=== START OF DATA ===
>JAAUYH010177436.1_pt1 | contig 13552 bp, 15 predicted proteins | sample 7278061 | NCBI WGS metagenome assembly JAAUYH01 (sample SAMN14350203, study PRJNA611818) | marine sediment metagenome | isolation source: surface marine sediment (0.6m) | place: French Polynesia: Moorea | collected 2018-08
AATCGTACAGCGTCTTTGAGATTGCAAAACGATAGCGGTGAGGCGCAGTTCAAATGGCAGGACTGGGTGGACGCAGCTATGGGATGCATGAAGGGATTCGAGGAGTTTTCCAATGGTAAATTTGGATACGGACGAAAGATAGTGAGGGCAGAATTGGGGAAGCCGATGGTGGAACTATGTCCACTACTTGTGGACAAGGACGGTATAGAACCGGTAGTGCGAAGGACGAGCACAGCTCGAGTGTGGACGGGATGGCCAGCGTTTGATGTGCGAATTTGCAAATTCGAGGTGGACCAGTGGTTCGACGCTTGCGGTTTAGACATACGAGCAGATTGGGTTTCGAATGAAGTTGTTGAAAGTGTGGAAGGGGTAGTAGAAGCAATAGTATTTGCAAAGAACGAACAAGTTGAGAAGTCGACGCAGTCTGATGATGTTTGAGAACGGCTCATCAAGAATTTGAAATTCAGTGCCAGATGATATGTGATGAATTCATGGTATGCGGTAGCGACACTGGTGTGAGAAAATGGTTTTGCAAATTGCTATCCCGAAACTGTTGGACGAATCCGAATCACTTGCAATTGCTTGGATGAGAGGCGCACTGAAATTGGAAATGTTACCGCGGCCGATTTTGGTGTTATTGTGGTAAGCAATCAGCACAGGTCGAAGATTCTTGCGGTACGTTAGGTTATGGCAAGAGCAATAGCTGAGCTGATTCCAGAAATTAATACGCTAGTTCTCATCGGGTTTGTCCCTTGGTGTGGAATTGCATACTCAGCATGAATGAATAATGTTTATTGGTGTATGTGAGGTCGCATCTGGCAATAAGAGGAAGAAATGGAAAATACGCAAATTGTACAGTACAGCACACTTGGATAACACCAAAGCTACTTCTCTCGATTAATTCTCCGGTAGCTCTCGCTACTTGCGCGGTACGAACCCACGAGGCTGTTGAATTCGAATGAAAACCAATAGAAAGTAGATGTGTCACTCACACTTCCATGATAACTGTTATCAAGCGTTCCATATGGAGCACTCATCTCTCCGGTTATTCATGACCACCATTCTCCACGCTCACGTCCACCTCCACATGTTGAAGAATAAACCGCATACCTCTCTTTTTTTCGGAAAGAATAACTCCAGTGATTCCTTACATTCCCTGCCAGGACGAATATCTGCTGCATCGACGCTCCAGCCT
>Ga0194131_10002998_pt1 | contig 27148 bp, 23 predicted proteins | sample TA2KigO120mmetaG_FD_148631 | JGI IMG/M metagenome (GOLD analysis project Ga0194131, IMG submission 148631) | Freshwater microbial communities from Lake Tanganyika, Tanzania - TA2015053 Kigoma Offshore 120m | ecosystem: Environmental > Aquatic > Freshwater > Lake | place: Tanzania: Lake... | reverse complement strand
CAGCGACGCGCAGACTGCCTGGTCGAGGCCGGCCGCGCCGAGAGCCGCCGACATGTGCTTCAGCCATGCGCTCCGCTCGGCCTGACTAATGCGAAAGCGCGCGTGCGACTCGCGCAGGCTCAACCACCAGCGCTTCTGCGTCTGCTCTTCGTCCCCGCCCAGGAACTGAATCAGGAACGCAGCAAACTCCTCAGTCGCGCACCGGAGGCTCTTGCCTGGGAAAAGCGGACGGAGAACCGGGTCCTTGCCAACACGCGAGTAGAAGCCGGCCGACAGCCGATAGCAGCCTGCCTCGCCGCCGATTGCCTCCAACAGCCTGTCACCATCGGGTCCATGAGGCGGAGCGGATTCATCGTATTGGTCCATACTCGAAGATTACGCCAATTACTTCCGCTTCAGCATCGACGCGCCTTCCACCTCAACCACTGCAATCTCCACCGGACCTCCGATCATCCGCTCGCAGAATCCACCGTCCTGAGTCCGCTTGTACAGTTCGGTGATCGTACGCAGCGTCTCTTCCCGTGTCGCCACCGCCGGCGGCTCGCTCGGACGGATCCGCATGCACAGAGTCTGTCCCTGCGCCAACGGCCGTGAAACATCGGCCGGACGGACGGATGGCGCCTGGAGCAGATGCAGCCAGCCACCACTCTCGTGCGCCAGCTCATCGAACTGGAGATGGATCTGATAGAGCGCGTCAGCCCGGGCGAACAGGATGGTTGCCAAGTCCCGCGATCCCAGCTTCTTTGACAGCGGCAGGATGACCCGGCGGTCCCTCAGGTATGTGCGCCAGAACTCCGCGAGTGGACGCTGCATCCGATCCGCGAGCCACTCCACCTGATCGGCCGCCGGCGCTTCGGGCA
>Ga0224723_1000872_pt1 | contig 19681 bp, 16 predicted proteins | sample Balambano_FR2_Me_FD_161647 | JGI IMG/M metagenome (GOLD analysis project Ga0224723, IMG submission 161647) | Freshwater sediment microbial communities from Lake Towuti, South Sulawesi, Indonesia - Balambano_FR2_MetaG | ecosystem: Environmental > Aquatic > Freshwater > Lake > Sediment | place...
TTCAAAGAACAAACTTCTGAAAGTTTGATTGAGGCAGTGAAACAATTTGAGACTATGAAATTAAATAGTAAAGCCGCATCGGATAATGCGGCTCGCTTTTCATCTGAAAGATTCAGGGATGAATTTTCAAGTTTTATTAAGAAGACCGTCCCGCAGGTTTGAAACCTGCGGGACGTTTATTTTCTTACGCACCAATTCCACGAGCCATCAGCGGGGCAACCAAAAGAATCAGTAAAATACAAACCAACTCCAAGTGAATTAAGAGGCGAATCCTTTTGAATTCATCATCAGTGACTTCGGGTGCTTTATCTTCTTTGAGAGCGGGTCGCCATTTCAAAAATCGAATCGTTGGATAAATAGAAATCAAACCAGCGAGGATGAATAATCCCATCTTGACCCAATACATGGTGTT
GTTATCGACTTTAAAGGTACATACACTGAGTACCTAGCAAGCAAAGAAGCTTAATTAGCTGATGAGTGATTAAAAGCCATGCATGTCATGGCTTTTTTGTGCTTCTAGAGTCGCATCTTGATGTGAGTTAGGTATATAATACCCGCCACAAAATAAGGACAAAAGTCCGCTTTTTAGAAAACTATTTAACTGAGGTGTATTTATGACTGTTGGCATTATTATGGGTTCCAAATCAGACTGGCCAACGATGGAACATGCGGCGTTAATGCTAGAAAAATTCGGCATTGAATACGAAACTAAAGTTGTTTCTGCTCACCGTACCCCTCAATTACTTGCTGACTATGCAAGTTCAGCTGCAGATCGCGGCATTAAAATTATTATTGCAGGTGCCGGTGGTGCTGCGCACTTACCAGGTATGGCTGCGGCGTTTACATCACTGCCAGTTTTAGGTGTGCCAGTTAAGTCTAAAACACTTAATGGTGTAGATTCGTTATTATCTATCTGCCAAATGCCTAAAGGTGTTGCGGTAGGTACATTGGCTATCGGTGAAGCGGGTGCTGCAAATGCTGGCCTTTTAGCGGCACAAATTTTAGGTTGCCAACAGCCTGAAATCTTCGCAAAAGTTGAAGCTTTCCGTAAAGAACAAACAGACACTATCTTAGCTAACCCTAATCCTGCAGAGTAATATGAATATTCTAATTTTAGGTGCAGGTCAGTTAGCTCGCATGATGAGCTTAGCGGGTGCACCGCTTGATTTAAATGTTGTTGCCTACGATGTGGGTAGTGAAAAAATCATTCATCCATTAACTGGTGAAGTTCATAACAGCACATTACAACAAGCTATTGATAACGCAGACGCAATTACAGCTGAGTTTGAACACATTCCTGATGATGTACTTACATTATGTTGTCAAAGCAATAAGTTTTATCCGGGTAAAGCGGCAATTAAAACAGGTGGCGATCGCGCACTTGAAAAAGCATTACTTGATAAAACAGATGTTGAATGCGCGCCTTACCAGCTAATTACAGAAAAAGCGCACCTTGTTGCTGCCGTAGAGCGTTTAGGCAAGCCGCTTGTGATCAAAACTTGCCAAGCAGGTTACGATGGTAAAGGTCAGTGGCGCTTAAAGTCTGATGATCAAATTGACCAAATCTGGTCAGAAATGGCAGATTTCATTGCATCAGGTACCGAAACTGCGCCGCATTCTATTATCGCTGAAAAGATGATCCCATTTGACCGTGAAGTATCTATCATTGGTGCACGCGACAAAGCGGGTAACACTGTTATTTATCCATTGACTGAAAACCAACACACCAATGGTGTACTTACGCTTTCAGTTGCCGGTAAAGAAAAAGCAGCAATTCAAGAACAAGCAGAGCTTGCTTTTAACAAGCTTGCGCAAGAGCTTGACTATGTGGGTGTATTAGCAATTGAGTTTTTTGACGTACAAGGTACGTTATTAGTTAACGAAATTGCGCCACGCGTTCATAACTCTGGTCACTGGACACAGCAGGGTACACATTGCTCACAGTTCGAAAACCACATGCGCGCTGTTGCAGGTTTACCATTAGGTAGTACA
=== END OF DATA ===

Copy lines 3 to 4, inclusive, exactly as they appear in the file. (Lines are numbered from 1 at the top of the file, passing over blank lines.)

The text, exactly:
>Ga0194131_10002998_pt1 | contig 27148 bp, 23 predicted proteins | sample TA2KigO120mmetaG_FD_148631 | JGI IMG/M metagenome (GOLD analysis project Ga0194131, IMG submission 148631) | Freshwater microbial communities from Lake Tanganyika, Tanzania - TA2015053 Kigoma Offshore 120m | ecosystem: Environmental > Aquatic > Freshwater > Lake | place: Tanzania: Lake... | reverse complement strand
CAGCGACGCGCAGACTGCCTGGTCGAGGCCGGCCGCGCCGAGAGCCGCCGACATGTGCTTCAGCCATGCGCTCCGCTCGGCCTGACTAATGCGAAAGCGCGCGTGCGACTCGCGCAGGCTCAACCACCAGCGCTTCTGCGTCTGCTCTTCGTCCCCGCCCAGGAACTGAATCAGGAACGCAGCAAACTCCTCAGTCGCGCACCGGAGGCTCTTGCCTGGGAAAAGCGGACGGAGAACCGGGTCCTTGCCAACACGCGAGTAGAAGCCGGCCGACAGCCGATAGCAGCCTGCCTCGCCGCCGATTGCCTCCAACAGCCTGTCACCATCGGGTCCATGAGGCGGAGCGGATTCATCGTATTGGTCCATACTCGAAGATTACGCCAATTACTTCCGCTTCAGCATCGACGCGCCTTCCACCTCAACCACTGCAATCTCCACCGGACCTCCGATCATCCGCTCGCAGAATCCACCGTCCTGAGTCCGCTTGTACAGTTCGGTGATCGTACGCAGCGTCTCTTCCCGTGTCGCCACCGCCGGCGGCTCGCTCGGACGGATCCGCATGCACAGAGTCTGTCCCTGCGCCAACGGCCGTGAAACATCGGCCGGACGGACGGATGGCGCCTGGAGCAGATGCAGCCAGCCACCACTCTCGTGCGCCAGCTCATCGAACTGGAGATGGATCTGATAGAGCGCGTCAGCCCGGGCGAACAGGATGGTTGCCAAGTCCCGCGATCCCAGCTTCTTTGACAGCGGCAGGATGACCCGGCGGTCCCTCAGGTATGTGCGCCAGAACTCCGCGAGTGGACGCTGCATCCGATCCGCGAGCCACTCCACCTGATCGGCCGCCGGCGCTTCGGGCA